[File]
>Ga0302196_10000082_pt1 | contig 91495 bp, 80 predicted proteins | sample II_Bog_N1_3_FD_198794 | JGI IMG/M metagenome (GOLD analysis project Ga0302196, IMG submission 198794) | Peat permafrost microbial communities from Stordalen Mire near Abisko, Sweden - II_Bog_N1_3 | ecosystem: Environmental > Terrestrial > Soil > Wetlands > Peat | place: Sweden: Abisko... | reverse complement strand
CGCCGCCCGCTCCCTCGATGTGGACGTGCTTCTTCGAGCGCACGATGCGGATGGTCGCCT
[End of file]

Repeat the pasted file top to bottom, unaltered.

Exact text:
>Ga0302196_10000082_pt1 | contig 91495 bp, 80 predicted proteins | sample II_Bog_N1_3_FD_198794 | JGI IMG/M metagenome (GOLD analysis project Ga0302196, IMG submission 198794) | Peat permafrost microbial communities from Stordalen Mire near Abisko, Sweden - II_Bog_N1_3 | ecosystem: Environmental > Terrestrial > Soil > Wetlands > Peat | place: Sweden: Abisko... | reverse complement strand
CGCCGCCCGCTCCCTCGATGTGGACGTGCTTCTTCGAGCGCACGATGCGGATGGTCGCCT